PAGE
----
WILMINGTON, Mass. -- Tuukka Rask spent nearly 30 minutes on the ice with some of his Bruins teammates Thursday afternoon, as part of an optional team practice at Ristuccia Arena.
Rask helped Finland to a bronze medal at the recent Winter Olympics in Sochi, Russia, and now with 24 games remaining in the regular season for the Bruins, he appears rejuvenated for the stretch run. He didn't appear tired or overwhelmed. In fact, he says his Olympic experience was better than he thought, and he's healthy and ready to go.
"I feel good," he said. "I only played four games, so it wasn't an exhausting experience. We had some time to relax there and enjoy the Olympic experience, too. On the way back, I slept the whole flight, so I pretty much feel back into the rhythm. I'm ready to go.
"As tough as it is there, you get to enjoy it. It's not the same kind of grind and pressure as it is here, so you feel rejuvenated and sharp again."
He missed the semifinal game against Sweden due to a bout of the flu, which was something, he said, he had been dealing with in previous games, including in Finland's win against Russia where he earned the victory. In the semis, he couldn't get out of bed, so Finland turned to Kari Lehtonen to face Sweden.
"I could've played, but, if you're like, 40 percent capacity it doesn't make any sense to go out there when you have two No. 1 goalies, so that kind of helped my decision to stay off," Rask said. "I knew it wouldn't matter who was in net because we were going to have a chance to win. It happens and there's no hard feelings, it's just life."
Rask finished the Olympics with a 27-save performance to lead Finland to a 5-0 win over Team USA in the bronze-medal game.
"I don't think anybody picked us to win a medal," Rask said. "You look at the four teams, the best in the world, but we knew if we played our system we would have a chance to beat anybody and we showed it. We played a great game against Canada, it could have gone either way, then beating the Russians. We played some great games. Nobody expected us to win, but we felt pretty confident for our game."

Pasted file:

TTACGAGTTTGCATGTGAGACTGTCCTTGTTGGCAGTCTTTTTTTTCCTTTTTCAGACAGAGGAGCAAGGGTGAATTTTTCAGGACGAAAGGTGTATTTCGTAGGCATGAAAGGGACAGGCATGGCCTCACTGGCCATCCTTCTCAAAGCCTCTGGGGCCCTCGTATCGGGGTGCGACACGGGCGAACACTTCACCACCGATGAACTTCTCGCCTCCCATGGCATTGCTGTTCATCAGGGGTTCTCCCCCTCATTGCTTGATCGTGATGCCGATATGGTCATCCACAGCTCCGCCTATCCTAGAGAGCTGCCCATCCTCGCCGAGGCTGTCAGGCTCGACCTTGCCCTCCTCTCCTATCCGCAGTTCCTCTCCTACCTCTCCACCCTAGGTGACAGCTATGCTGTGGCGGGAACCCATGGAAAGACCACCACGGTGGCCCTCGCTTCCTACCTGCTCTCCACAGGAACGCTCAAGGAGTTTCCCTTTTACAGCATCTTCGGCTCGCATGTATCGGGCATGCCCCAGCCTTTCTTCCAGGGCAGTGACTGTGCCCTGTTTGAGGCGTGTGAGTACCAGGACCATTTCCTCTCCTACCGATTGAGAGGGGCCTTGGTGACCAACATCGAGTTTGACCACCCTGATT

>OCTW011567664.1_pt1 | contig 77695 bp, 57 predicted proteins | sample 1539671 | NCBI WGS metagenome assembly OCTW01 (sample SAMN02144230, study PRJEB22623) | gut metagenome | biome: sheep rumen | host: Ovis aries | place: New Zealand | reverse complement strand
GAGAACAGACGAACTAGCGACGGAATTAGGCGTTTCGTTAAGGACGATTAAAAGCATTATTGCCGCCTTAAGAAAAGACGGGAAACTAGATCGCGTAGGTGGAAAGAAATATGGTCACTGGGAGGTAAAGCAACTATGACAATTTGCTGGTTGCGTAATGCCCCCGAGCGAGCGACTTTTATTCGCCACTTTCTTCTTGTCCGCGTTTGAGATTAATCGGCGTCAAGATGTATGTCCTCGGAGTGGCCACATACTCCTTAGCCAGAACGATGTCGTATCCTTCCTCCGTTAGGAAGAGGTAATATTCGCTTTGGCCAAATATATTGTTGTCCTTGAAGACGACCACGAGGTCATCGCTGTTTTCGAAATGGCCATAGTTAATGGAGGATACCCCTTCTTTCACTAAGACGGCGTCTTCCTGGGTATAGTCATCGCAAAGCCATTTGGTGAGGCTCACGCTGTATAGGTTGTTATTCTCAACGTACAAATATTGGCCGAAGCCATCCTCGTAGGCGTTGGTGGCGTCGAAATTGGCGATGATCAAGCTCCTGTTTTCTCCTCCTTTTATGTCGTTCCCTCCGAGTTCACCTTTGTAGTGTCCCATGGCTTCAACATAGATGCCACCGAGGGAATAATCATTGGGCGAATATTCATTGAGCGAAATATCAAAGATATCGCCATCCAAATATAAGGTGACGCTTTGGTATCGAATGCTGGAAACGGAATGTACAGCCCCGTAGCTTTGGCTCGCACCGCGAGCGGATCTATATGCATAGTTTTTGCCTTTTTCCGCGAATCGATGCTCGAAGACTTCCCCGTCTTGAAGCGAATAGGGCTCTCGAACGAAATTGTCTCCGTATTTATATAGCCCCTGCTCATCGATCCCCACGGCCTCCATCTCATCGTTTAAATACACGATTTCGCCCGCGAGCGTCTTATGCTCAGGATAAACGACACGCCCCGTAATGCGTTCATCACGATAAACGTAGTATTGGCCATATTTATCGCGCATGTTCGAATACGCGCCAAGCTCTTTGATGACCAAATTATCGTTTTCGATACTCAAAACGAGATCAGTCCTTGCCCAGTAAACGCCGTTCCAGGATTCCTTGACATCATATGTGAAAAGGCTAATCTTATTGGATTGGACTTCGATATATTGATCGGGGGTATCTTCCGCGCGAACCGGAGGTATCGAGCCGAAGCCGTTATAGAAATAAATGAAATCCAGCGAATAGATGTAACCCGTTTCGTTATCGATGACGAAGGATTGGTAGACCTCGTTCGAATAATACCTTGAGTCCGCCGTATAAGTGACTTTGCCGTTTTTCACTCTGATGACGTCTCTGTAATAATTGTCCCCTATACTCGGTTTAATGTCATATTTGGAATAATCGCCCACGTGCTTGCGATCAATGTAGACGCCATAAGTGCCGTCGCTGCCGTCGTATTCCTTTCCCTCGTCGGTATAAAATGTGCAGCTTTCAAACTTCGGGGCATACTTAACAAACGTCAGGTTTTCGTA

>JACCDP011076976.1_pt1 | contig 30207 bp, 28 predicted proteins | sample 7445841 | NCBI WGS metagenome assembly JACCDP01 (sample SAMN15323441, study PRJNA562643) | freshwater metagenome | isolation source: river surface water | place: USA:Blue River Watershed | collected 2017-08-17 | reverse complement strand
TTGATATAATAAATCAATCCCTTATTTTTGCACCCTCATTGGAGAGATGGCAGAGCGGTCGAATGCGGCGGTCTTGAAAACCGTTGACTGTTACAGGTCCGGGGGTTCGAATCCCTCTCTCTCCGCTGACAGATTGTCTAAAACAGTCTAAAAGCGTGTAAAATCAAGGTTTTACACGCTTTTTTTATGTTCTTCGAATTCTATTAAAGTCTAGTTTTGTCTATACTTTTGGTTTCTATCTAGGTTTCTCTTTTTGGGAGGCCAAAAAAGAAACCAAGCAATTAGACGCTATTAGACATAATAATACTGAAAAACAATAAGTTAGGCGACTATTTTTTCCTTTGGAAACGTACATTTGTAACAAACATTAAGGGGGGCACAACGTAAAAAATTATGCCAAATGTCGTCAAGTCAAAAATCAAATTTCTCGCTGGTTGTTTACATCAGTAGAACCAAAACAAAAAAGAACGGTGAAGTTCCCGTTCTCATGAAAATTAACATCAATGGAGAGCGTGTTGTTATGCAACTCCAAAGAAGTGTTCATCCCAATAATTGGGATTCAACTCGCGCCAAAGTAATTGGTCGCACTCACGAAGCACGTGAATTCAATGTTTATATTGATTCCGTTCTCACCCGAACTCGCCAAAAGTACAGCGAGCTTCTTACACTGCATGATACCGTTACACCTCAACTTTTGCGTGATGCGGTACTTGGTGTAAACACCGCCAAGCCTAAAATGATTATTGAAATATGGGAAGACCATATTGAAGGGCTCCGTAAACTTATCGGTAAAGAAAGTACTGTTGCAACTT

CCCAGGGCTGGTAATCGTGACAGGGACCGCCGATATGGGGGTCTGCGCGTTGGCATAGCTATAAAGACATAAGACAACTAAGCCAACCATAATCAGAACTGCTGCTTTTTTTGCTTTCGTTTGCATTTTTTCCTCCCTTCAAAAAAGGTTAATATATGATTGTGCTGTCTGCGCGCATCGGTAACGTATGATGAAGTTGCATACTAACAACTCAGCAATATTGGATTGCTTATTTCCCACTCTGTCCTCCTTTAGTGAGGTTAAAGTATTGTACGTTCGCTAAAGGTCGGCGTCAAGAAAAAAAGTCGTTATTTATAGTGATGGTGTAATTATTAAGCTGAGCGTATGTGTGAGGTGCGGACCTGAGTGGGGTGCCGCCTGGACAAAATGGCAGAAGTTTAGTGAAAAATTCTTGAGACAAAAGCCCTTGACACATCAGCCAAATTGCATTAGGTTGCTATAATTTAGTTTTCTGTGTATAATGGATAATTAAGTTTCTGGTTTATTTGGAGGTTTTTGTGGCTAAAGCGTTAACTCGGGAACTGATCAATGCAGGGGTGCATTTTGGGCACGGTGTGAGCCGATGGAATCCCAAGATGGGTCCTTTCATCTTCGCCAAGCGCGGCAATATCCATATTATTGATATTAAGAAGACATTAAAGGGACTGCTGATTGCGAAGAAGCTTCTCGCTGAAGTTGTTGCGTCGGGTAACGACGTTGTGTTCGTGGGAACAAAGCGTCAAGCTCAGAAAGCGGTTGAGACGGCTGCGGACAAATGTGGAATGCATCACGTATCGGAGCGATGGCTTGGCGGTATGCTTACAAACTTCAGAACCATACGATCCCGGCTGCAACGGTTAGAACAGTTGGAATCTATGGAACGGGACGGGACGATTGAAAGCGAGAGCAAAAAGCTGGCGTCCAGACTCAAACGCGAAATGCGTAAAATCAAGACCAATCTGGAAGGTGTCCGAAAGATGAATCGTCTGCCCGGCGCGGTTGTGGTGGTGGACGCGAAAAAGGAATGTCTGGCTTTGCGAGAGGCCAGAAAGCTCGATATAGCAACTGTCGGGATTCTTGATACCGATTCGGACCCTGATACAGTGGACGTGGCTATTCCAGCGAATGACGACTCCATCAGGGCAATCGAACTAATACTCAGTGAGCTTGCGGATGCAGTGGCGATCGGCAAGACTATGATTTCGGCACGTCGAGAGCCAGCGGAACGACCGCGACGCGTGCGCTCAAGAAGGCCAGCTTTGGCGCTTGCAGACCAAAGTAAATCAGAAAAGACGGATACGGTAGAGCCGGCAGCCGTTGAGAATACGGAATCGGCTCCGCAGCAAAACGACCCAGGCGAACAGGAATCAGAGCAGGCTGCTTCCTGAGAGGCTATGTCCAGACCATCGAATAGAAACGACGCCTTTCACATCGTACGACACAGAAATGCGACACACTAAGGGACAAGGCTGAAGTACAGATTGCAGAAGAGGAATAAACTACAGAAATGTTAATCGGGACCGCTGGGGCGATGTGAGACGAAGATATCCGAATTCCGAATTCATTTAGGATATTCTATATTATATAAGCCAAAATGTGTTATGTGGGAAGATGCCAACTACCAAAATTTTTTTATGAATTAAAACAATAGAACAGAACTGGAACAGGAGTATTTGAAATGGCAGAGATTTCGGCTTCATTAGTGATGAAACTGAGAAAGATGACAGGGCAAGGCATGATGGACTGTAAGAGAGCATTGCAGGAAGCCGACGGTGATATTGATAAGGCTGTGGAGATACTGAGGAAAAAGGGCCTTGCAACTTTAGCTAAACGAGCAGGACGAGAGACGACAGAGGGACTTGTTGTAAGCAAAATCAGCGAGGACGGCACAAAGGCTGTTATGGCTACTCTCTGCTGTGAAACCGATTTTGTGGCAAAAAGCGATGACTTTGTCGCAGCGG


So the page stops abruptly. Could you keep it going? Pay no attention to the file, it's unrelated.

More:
When he first in arrived in Sochi, Rask tweeted pictures of himself riding a bike around the Olympic village in the warm weather.
"It was great," he said. "People were jealous because we were the only team right from day one that had bikes, and by the end of it everybody had bikes. It would've been a lot of walking if we didn't have bikes. A couple of hours a day walking wears on you, but people liked [riding bikes]."
Prior to the games, there were major security concerns, and many of the athletes, including NHL players, voiced their worries over possible acts of terrorism. Fortunately, everyone was safe and the athletes were impressed with the security.
"It was great. For the athletes, we didn't have any problems," Rask said.
Rask added, "When we got there everything was top-notch and the security was tight, but not noticeably tight. The hotel we stayed at was great, the rink was great, the food was great, everything was just great."
Bruins coach Claude Julien decided it would be best if Rask remained in Boston while the team played Wednesday night against the Buffalo Sabres at First Niagara Center. Backup Chad Johnson started as the Bruins lost in overtime 5-4.
Rask said it was a little weird watching from home, but he's expecting to start against the Washington Capitals on Saturday afternoon (1 p.m.) at TD Garden.
Of the 24 games remaining, the Bruins have 17 in March, including six pairs of back-to-backs. The condensed schedule will present some challenges, but the Bruins are confident they'll finish the regular season exactly how they need to before the Stanley Cup playoffs begin.
"Well, the good thing is we've been through it before, so it's nothing new for us," Rask said. "We just have to approach it the right way and make sure we get our rest at the right times and really dig deep in the game situations. It's going to be tough but we have been through it before, we have the experience and the leadership here to get through it and finish off on the right note."